• Amplify the positives: You aren’t fit to lead if your greatest strength is pointing out weakness, says trainer Dan Rockwell. (Source: Leadership Freak)
  • Visuals help tolerance: People are more tolerant of minor tech usability issues if they find the interface visually appealing. (Source: Nielsen Norman Group)
  • Time zone scheduler: If you’re working across time zones around the globe, consider the World Clock Meeting Planner, an online tool to find the most convenient times to connect.
  • Get better daily: Every day, try to get a little better at something, says consultant Wally Block. The evening before, select what you intend to work at and write it on an index card or in your mobile. Then look at it several times the following day to remind yourself of the goal.  (Source: Three Star Leadership)


6.  Q&A With 8020Info:

     Rejuvenate Your Meetings

Question:  Our team meetings have become a bit dull and perfunctory — how might we engage participants more effectively?

8020Info Associate Matthew J. Wood responds:

In a world where attention spans are getting shorter, it’s increasingly difficult to keep participants engaged, off phones and on topic. If you’re facilitating a meeting, it should be a top priority to find ways to ensure they are involved and retaining information.

So, how do you do this?

Sally Hogshead, author of How to Fascinate, suggests we can design more engaging experiences through use of her seven archetypes. In your meetings, you might consider the role of:

  • Power – Allow the participants to control part of the experience and easily initiate discussions, giving them more meaningful involvement and takeaways.
  • Passion – People are far less likely to forget emotional content than objective facts. Build emotional connections through personal stories and vivid descriptions.
  • Innovation – When people experience something new, they are more likely to remember it and tell others. Make the planning experience fun for your team. Tweak the norms and deliver your session in an unexpected format.
  • Trust – Innovation may not work with all groups. Sometimes it’s best to go with what has worked in the past and build trust by repeating a familiar format.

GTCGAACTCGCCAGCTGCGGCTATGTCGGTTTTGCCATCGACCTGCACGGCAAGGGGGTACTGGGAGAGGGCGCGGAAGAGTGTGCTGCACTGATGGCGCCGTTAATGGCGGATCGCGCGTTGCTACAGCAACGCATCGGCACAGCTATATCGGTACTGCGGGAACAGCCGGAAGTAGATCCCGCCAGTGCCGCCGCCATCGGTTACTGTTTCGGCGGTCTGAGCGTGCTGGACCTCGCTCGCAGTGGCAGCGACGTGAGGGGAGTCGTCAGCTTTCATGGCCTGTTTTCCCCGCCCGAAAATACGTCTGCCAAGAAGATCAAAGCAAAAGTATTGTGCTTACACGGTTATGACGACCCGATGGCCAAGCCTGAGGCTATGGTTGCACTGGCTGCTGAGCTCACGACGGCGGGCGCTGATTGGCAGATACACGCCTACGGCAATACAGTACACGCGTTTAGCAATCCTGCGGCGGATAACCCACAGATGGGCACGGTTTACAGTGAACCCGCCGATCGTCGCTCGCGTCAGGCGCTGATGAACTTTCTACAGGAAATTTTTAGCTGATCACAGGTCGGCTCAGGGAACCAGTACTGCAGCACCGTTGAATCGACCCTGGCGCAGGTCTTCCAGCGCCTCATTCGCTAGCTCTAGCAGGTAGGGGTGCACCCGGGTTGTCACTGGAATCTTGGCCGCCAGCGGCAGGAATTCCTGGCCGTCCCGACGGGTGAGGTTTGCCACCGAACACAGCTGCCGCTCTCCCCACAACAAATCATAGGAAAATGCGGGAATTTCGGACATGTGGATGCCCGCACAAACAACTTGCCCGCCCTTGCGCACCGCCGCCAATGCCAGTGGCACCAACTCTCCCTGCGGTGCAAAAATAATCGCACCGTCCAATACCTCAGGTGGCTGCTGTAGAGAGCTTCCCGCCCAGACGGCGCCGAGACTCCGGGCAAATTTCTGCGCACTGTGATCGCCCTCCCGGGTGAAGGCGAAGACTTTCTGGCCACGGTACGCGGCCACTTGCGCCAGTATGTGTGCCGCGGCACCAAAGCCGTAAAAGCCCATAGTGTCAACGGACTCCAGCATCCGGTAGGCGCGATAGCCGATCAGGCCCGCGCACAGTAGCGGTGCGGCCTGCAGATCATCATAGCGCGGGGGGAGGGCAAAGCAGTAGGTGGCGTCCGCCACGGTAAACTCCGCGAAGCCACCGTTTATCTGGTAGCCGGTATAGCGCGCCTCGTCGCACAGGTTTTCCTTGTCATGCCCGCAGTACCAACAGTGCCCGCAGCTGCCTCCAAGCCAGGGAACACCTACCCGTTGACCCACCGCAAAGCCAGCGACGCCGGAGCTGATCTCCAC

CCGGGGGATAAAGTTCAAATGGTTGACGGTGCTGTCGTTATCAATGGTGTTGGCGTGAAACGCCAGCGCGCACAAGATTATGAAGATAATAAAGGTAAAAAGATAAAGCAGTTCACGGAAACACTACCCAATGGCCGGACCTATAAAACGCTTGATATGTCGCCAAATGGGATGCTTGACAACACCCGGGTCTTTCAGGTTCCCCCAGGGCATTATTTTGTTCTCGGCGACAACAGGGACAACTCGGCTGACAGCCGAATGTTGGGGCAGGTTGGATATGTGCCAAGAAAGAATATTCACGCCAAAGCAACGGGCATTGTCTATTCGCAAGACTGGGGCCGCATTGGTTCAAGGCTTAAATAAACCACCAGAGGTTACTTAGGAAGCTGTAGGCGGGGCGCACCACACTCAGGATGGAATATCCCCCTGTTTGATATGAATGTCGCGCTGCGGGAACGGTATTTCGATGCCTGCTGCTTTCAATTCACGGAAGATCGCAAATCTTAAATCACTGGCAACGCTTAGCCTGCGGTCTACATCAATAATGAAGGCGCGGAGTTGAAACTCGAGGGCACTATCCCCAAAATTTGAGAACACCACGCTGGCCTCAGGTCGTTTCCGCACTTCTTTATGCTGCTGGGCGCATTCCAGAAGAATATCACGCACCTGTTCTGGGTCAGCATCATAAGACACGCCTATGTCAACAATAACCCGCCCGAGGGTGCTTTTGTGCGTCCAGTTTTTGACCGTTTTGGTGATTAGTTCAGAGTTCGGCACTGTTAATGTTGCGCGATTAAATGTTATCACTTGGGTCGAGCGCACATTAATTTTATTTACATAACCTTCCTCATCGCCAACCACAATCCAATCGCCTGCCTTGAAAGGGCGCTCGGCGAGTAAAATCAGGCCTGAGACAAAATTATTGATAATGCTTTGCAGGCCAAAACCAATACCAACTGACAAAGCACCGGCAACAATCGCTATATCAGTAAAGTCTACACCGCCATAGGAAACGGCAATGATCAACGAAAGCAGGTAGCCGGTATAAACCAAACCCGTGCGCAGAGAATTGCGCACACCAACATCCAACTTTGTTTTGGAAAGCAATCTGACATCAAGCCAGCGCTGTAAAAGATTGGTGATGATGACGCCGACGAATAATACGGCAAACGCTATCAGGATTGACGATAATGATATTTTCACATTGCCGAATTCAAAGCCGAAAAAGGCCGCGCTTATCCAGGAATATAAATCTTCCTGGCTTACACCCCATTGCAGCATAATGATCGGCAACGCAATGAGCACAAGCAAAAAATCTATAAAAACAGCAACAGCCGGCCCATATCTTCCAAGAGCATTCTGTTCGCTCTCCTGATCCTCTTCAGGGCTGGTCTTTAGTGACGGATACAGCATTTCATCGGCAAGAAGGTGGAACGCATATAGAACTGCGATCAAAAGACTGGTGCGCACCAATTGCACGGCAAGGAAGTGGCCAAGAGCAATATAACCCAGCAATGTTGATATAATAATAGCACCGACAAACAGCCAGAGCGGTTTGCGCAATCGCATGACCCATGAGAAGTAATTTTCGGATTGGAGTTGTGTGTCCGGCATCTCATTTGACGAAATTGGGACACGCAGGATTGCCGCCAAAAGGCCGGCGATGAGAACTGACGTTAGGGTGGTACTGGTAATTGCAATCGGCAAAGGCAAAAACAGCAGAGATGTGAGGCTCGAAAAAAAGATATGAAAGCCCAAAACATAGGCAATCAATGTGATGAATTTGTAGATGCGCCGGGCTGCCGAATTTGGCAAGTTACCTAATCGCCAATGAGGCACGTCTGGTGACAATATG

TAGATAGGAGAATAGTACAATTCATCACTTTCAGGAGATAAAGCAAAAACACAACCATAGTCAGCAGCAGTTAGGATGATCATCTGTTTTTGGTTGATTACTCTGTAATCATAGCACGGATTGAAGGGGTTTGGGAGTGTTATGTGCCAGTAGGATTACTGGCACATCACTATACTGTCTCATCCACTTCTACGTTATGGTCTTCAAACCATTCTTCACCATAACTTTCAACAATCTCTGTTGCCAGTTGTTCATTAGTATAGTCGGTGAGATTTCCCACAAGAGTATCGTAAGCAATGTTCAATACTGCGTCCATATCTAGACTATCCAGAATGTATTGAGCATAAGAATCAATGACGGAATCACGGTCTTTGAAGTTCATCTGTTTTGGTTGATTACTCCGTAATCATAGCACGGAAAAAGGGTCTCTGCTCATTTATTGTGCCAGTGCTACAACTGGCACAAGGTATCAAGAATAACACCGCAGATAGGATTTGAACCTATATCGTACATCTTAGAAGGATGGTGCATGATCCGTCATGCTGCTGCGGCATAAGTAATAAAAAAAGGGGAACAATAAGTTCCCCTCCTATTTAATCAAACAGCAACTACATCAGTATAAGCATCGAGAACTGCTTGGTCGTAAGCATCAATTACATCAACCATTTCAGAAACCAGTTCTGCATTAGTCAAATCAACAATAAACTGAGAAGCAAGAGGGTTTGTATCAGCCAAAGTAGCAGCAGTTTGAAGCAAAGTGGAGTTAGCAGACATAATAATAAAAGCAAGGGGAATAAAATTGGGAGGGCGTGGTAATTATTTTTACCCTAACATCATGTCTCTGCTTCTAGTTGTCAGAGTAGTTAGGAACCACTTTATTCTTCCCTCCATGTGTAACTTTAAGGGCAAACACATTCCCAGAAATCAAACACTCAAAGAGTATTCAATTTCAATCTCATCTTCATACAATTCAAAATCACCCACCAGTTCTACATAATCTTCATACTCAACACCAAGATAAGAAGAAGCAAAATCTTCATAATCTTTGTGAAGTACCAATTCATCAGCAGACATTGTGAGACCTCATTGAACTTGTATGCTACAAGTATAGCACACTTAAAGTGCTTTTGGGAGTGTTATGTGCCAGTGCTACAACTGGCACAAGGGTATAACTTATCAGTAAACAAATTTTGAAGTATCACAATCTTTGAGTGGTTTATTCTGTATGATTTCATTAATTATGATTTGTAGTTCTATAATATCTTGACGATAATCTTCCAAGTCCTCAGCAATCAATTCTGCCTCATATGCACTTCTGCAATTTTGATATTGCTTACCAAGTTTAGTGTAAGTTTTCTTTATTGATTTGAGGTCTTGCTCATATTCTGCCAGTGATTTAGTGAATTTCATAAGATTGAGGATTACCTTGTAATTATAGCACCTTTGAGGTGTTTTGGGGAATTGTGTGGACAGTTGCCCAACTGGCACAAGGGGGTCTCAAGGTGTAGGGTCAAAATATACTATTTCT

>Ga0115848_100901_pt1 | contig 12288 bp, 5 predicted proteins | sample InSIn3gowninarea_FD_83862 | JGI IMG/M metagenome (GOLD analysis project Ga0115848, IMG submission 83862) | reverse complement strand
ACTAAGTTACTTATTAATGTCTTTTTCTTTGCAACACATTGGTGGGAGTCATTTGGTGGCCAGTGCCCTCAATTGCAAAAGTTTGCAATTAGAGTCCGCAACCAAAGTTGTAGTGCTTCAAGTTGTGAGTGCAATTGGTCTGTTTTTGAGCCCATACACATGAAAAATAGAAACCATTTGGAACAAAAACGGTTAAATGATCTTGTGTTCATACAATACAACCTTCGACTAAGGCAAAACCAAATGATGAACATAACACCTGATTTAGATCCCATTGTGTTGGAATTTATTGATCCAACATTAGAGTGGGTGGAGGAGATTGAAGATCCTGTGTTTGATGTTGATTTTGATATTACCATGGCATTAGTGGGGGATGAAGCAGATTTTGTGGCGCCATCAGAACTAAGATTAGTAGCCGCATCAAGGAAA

• Alert to Precision – Using passion and emotion can work with some groups and scenarios, but not all. When delivering a complex analysis of a problem, focus on impressing with crisp analysis and high-impact charts or graphics.
  • Prestige – Find a way to over-deliver in just one area and set a new standard. If you manage to exceed their expectations, you will increase their perceived value of the experience.
  • Mystique – Curiosity is one of the most powerful motivators and heightens the desire to learn. Hint at what’s to come, but don’t give it all away. Get participants hooked and keep them involved.

With insight into the types of participants on your team, you can select the best combination of these ideas to host more engaging meetings.


7.  From Our Water Cooler:

     Adult Learning & Change

Your school days may be well behind you, but times of transition and change make it a necessity to learn new things as an adult.

In Learn Better, author and education researcher Ulrich Boser says the most common ways we try to memorize information are ineffective.

When learning new material, for example, adults may re-read and highlight content, but Boser says that skimming the material is particularly ineffective. “It makes you feel better. You feel comfortable with the material, but you don’t really know the material.”

In an interview with The Atlantic, he says we need to learn to shift our ways of thinking to solve new problems:  “If you want to learn to become a car mechanic, you want to learn the reasoning abilities of a car mechanic … you want to learn the systems, or the analogies, of the relationships between things in a certain field and how they interact with each other.”

Other tips:

  • Feedback: It’s valuable to receive feedback close to the time you perform a task, especially when it requires you to come up with your own answers first. Wrong guesses help make the correct answer more meaningful.
  • Forgetting: People underestimate how much they forget, and evidence over many years shows it happens at a very regular rate. Software is now available to help pace learning with your forgetting curve.
  • Reflecting: Don’t underestimate the role that reflection and deliberation can play in learning. Boser says it can be more effective than practice itself, so schedule time for it.
  • Explaining: He recommends taking time to quiz yourself, or explain things — to yourself or to others.

“You’re explaining why things might be interconnected, and why they matter, and the meaningful distinctions between them… you have to think about what is confusing about something, and how you’d explain that in a simpler way, and so that makes you shift the way you’re thinking about a certain topic.”

Like change, learning is supposed to be at least a little bit difficult — it makes the memory work more. “Doing things that are a little more difficult, that require you to really make connections, is a better way to learn.”


8020Info helps strategy teams think better together as they develop and effectively implement research / stakeholder consultations, strategic plans, change and marketing communications. We would be pleased to discuss your needs and welcome enquiries.


8.  Closing Thought

“Life is 10% what happens to me, and 90% how I react to it.”

Charles Swindoll